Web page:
i've been playing around with the unison alpha for the last two days. the syntax is very close to haskell, and it's definitely the least interesting part of the whole system. unison's stated goal is to be able to describe an entire distributed system within a single program. unfortunately i haven't been able to dig deeply enough to do that, and i don't really know where i would start (particularly because i don't have any distributed systems to write?) but it does sound like a promising way to build large systems without having to cobble together lots of different technologies.
unison's approach to versioning and building a "codebase" is quite unique. the authors of the language have reified the concept of a codebase into something more than just a collection of lines of source code. think of it more like a well-defined object that we can transform in a coherent, strongly-typed way. the idea is that for everything inside a codebase, once it's there, it's there for good. as far as i understand it, the thought is that when editing a function for example, that particular version of the function gets assigned a unique hash. as the input and return types, or the implementation of the function changes, the hash also changes. any functions that depend on a particular version of a function can continue to rely on that version. think about how different the world would be if we didn't have to rely on semantic versioning for controlling dependencies...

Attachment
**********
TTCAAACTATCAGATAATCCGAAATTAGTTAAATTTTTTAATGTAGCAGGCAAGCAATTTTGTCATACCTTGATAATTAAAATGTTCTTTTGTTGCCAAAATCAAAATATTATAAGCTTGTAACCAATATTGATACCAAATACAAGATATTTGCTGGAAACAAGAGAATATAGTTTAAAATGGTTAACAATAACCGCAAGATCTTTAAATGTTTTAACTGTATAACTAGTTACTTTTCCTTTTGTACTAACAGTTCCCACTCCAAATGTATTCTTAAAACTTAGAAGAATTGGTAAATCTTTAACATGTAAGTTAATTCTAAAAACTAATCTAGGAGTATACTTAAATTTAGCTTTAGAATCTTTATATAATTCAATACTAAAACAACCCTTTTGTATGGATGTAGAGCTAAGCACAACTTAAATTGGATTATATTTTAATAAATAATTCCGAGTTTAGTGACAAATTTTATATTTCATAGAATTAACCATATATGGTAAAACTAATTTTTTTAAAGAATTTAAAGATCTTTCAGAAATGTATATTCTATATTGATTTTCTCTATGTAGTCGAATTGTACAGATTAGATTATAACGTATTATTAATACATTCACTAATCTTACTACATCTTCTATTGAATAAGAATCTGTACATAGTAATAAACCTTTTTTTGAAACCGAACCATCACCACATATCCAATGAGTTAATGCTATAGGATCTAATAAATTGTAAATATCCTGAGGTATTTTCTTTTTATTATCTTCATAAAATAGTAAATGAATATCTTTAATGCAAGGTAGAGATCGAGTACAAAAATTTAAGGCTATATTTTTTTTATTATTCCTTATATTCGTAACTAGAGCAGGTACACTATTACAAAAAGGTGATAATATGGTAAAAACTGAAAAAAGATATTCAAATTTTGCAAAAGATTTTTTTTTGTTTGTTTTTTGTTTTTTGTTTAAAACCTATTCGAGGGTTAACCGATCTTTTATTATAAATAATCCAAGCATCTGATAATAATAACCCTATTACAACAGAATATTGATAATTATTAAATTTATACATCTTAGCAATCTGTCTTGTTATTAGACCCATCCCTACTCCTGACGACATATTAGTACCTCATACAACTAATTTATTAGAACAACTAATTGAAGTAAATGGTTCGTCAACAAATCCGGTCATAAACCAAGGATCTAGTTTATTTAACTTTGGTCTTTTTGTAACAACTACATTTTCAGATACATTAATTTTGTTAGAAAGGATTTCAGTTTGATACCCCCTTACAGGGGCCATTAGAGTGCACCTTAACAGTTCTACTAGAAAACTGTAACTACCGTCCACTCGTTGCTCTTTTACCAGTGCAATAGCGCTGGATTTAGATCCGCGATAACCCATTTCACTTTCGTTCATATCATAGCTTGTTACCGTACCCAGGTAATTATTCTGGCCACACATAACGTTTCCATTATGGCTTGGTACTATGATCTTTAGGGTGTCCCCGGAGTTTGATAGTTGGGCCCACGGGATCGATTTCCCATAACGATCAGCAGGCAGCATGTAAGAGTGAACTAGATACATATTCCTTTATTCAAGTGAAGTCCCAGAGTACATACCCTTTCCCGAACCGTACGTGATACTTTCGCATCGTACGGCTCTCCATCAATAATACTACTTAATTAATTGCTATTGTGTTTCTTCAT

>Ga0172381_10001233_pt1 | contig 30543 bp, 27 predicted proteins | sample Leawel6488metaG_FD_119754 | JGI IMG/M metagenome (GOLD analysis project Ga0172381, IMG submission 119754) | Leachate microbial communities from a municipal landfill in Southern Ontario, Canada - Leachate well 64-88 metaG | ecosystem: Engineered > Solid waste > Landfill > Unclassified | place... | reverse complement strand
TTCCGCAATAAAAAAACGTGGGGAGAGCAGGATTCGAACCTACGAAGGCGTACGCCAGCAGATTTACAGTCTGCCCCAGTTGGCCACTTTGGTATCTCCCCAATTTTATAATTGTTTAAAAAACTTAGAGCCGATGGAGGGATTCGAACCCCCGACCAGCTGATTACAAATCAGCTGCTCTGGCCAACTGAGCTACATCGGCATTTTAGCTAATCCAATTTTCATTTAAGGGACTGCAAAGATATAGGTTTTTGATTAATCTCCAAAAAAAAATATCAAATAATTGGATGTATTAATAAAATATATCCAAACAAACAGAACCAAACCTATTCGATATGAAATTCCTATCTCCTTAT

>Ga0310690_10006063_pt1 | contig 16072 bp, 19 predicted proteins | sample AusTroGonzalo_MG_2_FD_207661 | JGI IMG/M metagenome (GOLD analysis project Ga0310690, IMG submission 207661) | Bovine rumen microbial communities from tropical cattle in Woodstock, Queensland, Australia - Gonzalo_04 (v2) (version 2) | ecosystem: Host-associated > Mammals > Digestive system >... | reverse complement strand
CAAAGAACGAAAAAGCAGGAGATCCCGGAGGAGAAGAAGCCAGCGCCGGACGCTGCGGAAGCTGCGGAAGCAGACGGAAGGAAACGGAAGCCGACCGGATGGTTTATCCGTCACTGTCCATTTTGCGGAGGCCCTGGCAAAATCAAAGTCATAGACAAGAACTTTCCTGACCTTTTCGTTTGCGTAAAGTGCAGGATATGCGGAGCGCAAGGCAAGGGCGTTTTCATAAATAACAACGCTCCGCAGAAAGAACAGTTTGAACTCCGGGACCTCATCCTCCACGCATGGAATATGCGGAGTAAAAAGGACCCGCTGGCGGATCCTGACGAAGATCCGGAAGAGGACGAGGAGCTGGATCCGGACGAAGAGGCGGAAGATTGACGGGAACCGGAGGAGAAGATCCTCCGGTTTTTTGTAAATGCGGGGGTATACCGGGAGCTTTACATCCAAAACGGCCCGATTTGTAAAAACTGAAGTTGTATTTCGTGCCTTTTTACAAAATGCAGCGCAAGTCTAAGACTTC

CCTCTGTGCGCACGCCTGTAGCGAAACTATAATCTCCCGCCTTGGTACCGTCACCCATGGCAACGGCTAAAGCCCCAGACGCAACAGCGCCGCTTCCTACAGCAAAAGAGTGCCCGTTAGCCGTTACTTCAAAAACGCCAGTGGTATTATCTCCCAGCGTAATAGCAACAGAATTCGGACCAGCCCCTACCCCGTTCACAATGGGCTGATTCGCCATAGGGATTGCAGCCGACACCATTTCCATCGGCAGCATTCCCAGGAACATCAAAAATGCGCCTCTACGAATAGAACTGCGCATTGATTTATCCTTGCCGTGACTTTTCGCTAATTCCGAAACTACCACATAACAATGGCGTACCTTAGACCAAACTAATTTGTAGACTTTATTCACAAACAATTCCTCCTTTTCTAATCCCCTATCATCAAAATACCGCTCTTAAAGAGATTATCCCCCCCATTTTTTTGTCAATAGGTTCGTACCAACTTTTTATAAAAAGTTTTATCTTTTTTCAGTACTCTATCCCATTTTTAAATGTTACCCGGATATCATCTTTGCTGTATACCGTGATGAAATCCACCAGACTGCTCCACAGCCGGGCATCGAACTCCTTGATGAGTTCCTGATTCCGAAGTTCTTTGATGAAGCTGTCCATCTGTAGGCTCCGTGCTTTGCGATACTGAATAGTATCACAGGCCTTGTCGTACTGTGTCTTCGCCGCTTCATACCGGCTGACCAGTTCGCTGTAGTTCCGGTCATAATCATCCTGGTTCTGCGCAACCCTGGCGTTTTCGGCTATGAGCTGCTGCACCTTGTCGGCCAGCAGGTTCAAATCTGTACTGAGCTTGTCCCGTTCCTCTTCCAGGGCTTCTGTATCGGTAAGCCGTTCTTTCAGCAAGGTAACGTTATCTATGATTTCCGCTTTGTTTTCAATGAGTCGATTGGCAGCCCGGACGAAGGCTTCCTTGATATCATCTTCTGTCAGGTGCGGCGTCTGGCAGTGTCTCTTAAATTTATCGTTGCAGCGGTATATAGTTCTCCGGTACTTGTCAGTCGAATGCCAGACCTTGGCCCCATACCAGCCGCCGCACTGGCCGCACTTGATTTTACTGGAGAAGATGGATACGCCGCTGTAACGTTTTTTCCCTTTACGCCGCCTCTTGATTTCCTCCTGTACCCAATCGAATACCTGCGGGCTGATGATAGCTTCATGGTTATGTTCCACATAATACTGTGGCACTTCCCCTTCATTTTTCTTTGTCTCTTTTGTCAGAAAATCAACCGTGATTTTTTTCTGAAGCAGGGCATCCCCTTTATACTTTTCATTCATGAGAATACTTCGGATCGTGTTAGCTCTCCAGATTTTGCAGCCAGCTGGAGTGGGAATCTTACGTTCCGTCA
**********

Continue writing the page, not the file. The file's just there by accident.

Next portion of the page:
the aspect that struck me the most was the way that unison integrates the repl experience with the editor experience. rather than coding entirely inside a repl and then transitioning to the editor, unison adopts a "scratch" file approach that is super unique. you run the
ucm tool in the CLI which waits for changes to
.u files inside of a codebase. it's possible to output the results of a particular command by using the
> operator to see the result printed in the console.
the languge also comes built-in with a testing library which formats its results very nicely and allows us to define a set of well-structured tests in a very repl-like way. this means we can be working in a file like
scratch.u and start writing some code, and then write some tests at the same time without having to switch files, run the test suite, etc. it's a very well-considered experience that i think would be tremendously useful for writing good modules.
the test output is nicely formatted and the tests themselves can be assigned to a
tests. tree to be run selectively later on. this is stellar because it's a great middle-ground between co-locating code with tests, and having some isolation between them.
i look forward to seeing where unison goes, and i'll update you once i get my hands dirty with the distributed systems aspects of it. for now, if you want to check it out, head over to their website or to the unison page on github.